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Fall 2017 Issue

Join Us in Fabulous Las Vegas! National Polygraph Association 2018 Seminar & Business Meeting January 22, 23 & 24, 2018 Golden Nugget Hotel & CasinoLas Vegas, Nevada The NPA will hold its 2018 Seminar and Business Meetingat the Golden Nugget Hotel & Casino, Las Vegas, Nevada. The Seminar Committee has once again lined up fantastic presenters and topics. We look forward to having you join us for superb training and the opportunity to interact with polygraph examiners from all around the country in fabulous downtown Las Vegas! For hotel reservations, Call 1-800-331-5731 and mention National Polygraph Association 2018. Cut off to receive the reduced seminar rate is December 22, 2017! Reduced room rates are $61 per night (Sunday - Friday). Saturday arrivals are limited. There is an additional $17.50 resort fee that includes many additional amenities including complimentary wi-fi in guestrooms, access to the fitness center, parking and more. Registration: Click Here to Register!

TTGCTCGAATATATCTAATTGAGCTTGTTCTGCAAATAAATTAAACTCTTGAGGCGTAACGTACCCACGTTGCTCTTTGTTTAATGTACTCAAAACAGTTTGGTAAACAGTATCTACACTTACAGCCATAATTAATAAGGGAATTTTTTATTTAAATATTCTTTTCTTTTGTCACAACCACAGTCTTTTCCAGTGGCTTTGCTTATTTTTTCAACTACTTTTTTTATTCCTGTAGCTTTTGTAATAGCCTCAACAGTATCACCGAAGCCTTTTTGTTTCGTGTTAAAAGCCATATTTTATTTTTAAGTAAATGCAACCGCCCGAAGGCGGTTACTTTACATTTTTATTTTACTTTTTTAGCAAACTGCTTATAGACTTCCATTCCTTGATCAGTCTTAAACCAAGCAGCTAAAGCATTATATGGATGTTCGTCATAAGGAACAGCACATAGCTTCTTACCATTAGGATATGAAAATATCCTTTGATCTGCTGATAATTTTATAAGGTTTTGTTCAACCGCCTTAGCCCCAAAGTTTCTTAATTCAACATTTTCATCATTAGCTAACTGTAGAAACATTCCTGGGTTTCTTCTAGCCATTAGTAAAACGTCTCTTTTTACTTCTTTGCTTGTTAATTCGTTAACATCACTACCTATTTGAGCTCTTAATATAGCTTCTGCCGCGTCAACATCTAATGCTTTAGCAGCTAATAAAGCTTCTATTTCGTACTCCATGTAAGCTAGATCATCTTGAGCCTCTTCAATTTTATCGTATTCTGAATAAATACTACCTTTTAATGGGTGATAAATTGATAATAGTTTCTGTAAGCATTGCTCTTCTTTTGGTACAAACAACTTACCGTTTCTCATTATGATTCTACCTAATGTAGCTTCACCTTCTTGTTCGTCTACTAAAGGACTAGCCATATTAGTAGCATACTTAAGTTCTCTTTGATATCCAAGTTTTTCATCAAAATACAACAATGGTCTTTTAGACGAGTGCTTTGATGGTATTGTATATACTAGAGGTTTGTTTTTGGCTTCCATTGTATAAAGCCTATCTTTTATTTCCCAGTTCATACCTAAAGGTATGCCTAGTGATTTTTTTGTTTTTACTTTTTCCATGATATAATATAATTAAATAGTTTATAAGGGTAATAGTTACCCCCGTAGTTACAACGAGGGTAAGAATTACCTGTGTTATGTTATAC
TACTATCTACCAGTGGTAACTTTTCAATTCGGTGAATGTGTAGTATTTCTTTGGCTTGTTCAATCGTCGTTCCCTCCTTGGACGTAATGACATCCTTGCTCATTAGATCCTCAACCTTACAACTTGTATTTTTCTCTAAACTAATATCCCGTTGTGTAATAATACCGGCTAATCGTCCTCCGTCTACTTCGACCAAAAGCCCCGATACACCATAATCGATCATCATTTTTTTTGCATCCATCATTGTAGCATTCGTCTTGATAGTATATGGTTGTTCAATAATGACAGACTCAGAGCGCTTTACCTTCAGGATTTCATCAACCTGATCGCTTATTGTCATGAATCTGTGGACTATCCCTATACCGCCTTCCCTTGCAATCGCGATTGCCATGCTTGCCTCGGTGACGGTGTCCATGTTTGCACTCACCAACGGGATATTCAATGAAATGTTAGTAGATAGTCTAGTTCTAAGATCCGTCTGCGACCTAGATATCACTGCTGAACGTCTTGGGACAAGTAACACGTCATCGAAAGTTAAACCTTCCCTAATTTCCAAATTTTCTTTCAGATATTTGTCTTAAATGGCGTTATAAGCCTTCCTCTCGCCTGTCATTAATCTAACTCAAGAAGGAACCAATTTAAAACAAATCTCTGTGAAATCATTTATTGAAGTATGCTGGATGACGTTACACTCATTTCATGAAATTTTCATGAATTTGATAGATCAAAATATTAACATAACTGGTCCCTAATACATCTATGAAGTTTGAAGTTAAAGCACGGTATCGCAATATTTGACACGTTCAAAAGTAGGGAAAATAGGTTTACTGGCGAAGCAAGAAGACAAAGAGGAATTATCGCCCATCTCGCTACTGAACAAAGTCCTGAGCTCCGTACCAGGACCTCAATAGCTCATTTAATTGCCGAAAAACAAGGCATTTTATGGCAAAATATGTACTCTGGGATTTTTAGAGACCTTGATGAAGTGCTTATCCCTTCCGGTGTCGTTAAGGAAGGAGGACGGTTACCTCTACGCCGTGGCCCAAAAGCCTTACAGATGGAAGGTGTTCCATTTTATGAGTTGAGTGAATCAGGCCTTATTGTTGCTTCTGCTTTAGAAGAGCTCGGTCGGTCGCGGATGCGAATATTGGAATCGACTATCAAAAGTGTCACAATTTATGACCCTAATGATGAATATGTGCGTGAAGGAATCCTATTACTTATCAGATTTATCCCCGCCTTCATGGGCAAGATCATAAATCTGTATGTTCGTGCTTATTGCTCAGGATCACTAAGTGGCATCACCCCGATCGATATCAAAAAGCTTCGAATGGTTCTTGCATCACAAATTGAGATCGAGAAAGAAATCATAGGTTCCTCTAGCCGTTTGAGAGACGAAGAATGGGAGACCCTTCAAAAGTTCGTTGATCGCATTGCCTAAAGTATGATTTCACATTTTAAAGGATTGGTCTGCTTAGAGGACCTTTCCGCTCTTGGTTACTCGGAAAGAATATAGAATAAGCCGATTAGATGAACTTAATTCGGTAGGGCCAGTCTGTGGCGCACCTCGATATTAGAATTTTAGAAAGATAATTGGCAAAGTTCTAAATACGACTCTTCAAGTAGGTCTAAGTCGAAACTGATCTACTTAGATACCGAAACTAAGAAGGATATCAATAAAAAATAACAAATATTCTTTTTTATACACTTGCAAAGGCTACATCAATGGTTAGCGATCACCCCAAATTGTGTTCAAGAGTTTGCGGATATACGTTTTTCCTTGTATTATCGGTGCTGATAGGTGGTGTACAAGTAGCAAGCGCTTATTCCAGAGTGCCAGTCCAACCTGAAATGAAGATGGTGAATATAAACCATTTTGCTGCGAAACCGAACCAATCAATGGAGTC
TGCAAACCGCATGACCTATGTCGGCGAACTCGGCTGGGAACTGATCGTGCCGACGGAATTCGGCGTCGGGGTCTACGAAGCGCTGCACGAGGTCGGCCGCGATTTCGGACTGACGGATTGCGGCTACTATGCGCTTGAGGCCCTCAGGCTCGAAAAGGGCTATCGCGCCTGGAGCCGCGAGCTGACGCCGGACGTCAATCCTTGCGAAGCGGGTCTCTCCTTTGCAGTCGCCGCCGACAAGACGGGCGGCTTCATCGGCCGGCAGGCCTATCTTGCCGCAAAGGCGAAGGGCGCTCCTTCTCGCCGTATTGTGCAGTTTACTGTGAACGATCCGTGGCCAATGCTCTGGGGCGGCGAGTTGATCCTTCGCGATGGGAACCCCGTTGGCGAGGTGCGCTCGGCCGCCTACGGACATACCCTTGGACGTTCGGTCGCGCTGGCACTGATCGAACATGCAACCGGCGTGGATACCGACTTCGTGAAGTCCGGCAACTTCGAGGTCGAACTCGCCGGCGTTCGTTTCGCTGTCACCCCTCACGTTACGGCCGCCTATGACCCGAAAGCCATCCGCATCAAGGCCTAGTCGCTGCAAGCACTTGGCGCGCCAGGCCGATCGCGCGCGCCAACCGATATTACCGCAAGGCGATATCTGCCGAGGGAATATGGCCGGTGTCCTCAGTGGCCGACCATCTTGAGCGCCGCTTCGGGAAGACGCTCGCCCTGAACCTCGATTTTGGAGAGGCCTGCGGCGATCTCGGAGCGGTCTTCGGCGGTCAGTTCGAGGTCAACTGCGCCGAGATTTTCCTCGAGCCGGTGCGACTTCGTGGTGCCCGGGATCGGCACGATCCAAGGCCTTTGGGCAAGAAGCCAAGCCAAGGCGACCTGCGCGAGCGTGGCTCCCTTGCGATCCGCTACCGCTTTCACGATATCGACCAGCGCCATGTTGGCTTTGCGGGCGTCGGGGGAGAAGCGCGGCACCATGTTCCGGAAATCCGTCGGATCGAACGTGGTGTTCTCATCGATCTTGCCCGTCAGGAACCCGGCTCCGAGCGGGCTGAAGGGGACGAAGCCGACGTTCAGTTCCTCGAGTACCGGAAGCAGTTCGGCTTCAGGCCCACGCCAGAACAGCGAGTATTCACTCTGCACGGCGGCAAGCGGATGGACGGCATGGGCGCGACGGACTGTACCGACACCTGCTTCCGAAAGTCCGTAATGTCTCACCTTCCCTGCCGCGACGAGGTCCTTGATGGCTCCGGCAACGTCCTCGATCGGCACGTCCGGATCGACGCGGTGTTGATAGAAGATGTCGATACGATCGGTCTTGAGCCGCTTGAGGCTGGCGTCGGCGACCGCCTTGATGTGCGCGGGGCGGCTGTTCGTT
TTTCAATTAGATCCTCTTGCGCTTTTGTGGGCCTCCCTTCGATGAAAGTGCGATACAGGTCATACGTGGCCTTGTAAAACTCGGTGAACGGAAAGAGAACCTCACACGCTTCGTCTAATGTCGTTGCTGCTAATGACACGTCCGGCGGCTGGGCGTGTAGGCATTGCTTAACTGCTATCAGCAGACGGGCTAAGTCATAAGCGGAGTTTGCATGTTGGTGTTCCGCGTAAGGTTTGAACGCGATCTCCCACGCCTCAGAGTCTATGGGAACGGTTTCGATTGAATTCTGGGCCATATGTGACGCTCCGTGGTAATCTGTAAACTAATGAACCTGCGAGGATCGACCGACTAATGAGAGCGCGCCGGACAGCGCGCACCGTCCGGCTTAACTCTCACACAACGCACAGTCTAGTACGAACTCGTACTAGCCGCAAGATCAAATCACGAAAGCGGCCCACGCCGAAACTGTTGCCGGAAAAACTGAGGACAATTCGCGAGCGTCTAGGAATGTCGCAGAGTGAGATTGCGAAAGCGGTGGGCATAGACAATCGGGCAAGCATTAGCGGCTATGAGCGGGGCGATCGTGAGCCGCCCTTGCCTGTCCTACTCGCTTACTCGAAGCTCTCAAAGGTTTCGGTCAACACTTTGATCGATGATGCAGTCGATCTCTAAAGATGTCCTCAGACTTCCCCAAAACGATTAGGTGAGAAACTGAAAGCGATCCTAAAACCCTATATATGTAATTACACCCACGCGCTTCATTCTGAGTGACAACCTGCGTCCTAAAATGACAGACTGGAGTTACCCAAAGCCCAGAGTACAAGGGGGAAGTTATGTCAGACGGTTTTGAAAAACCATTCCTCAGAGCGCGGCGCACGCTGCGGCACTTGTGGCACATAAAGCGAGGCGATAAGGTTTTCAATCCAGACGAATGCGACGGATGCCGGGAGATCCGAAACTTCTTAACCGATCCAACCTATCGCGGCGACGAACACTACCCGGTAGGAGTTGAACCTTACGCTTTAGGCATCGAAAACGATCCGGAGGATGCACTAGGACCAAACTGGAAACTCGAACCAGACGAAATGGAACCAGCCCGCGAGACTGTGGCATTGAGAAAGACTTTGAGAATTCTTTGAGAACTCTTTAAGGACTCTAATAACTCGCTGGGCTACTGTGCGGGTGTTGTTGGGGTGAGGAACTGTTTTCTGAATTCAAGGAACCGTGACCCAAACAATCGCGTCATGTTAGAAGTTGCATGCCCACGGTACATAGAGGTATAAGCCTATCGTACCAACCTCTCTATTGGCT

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I recently saw a posting on LinkedIn by an Examiner showing a chart with an obvious manipulation by the subject on the Directed Lie Comparison. The post heading was, “The reason not to use Directed Lie Comparison”. The inference was the use of Directed Lies allowed the Subject to use Countermeasures. My response was that is a silly representation. Anyone who takes the time to research polygraph with the intent to manipulate the outcome clearly knows the difference between a Relevant and Comparison question. Every publication for beating the test clearly defines the difference in question type and wording. Countermeasures are a fact of life for today's examiner. According to research, at least 50% of subjects research polygraph and will attempt some form of manipulation. Does that mean every attempt of manipulation will render charts unreadable or alter the outcome of the examination? ... NO. Does that mean every subject will attempt to manipulate the outcome of the test? ... NO. It simply means we must be alert to outcome manipulations, Those manipulations occurring outside the scoring window will not impact the outcome of the test. It is important to remember the manipulators create a false reaction to the comparison but generally do not try to suppress the reactions to the relevant questions. Abnormally large reactions to a comparison question are suspicions. When you stack charts, if the reactions to the comparison questions look the same, that is of concern. Normal physiology will vary from question to question. If it is not, that may be a clue. ESS requires you to look at the data prior to stimulation to insure you are scoring stable data. The answer to manipulation is if the data is not stable, don't score it.

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